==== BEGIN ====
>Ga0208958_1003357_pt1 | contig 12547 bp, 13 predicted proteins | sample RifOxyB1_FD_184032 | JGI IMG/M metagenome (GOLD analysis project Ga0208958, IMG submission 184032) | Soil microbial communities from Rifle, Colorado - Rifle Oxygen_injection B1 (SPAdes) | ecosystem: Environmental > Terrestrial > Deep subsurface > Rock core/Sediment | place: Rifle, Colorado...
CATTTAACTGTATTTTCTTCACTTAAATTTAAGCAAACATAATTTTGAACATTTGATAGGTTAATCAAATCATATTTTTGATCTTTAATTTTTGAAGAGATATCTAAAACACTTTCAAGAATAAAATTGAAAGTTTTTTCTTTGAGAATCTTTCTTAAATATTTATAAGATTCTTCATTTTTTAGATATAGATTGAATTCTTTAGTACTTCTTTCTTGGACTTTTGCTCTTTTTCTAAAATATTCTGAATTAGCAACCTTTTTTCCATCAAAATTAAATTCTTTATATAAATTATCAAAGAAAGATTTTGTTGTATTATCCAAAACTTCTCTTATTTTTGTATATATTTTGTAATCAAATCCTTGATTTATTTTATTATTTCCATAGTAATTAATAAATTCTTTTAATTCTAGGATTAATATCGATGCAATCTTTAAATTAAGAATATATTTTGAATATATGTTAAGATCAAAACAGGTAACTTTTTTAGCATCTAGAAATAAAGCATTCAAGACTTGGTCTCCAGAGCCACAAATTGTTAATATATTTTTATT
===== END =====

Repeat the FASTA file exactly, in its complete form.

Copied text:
>Ga0208958_1003357_pt1 | contig 12547 bp, 13 predicted proteins | sample RifOxyB1_FD_184032 | JGI IMG/M metagenome (GOLD analysis project Ga0208958, IMG submission 184032) | Soil microbial communities from Rifle, Colorado - Rifle Oxygen_injection B1 (SPAdes) | ecosystem: Environmental > Terrestrial > Deep subsurface > Rock core/Sediment | place: Rifle, Colorado...
CATTTAACTGTATTTTCTTCACTTAAATTTAAGCAAACATAATTTTGAACATTTGATAGGTTAATCAAATCATATTTTTGATCTTTAATTTTTGAAGAGATATCTAAAACACTTTCAAGAATAAAATTGAAAGTTTTTTCTTTGAGAATCTTTCTTAAATATTTATAAGATTCTTCATTTTTTAGATATAGATTGAATTCTTTAGTACTTCTTTCTTGGACTTTTGCTCTTTTTCTAAAATATTCTGAATTAGCAACCTTTTTTCCATCAAAATTAAATTCTTTATATAAATTATCAAAGAAAGATTTTGTTGTATTATCCAAAACTTCTCTTATTTTTGTATATATTTTGTAATCAAATCCTTGATTTATTTTATTATTTCCATAGTAATTAATAAATTCTTTTAATTCTAGGATTAATATCGATGCAATCTTTAAATTAAGAATATATTTTGAATATATGTTAAGATCAAAACAGGTAACTTTTTTAGCATCTAGAAATAAAGCATTCAAGACTTGGTCTCCAGAGCCACAAATTGTTAATATATTTTTATT